Since you live in the east where temperature and humidity seem to be directly proportional, I would suggest packing ice. Fill a bottle half way with water and lay it on its side in the freezer. Prop the neck up so the opening is not clogged by the ice plug, then top it with cold water before leaving on your ride. Take a second bottle fully frozen. If you try filling the bottles with ice cubes, they melt too fast. You can also keep them cold longer by wrapping them with heavy duty shop towels and rubber bands. By the time you are finished with the first bottle, the second should have melted enough to start drinking from.
    Last edited by CommuteCommando; 06-06-14 at 08:48 AM.
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  5. #5
    Senior Member ill.clyde's Avatar
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    How would the alu foil tape help? Wouldn't it make it hotter in the helmet?

    As far as coping ... as was stated, on a commute, you set the pace. If you need to slow down due to the heat, you slow down. I generally only bring one water bottle on my commute, but if needed I know I can stop and refill at a few places along the way. Damping the shirt is a good idea. Also helps that half of my commute is on an almost completely shaded MUP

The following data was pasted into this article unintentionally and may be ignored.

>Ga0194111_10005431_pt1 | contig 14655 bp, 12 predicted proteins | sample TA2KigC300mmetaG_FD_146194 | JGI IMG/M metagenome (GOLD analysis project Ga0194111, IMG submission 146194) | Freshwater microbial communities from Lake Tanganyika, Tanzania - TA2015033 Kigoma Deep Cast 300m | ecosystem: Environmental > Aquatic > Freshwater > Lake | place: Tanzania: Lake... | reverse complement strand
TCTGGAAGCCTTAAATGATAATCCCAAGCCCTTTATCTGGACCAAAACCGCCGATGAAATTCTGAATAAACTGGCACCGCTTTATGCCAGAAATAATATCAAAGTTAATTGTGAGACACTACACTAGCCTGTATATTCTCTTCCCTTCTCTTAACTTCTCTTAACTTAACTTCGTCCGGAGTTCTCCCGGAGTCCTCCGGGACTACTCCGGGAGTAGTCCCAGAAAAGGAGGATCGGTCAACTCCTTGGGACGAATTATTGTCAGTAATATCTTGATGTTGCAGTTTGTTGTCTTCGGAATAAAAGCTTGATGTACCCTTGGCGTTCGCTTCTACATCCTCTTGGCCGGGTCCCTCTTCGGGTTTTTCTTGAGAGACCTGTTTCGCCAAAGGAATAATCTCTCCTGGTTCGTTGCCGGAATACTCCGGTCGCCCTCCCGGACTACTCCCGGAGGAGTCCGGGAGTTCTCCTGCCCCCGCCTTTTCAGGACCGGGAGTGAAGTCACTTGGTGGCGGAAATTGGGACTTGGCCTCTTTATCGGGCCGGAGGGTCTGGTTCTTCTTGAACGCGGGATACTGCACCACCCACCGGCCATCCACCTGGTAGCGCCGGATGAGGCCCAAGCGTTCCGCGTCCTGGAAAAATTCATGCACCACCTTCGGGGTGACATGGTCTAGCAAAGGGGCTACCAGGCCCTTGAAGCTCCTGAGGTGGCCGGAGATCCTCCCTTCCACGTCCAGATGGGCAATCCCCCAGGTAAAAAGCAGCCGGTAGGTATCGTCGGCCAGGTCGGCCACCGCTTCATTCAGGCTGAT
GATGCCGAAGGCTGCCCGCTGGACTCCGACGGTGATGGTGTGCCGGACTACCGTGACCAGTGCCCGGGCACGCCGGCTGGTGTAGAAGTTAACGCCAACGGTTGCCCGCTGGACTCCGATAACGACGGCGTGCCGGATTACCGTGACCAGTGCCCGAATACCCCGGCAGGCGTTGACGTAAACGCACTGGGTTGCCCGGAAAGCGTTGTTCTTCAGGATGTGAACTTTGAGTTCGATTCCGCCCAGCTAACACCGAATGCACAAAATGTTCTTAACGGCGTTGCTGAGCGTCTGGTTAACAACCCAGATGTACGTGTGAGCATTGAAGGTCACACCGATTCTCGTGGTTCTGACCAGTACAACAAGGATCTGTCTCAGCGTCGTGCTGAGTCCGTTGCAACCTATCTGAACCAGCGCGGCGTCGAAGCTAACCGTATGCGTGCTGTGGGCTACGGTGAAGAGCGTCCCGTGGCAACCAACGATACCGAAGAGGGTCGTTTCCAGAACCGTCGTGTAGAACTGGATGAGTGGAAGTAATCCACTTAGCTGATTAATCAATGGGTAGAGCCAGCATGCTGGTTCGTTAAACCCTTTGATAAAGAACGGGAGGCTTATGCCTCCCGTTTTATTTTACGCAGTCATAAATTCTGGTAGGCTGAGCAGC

6. #6
    Senior Member rumrunn6's Avatar
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    my 2 cents - I squirt water through the holes in my helmet to keep my head wet. I also avoid riding in the hottest weather except for early morning or late afternoon. also you wind up riding slower rather than going all-out
    cycling is like baseball ~ it doesn't take much to make it interesting

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    Senior Member DVC45's Avatar
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    If you are on your way home, wet your shirt with water. Helps a lot.
    "Cycling is for pleasure not penance"

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    Been Around Awhile I-Like-To-Bike's Avatar
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    Quote Originally Posted by TransitBiker View Post
    Also thinking of putting some alu foil tape on my helmet(s) to keep them from getting hot from the sun...
    I have an opinion about the natural relationship between the advantages/benefits of wearing aluminum foil on the head with helmet wear; but will refrain.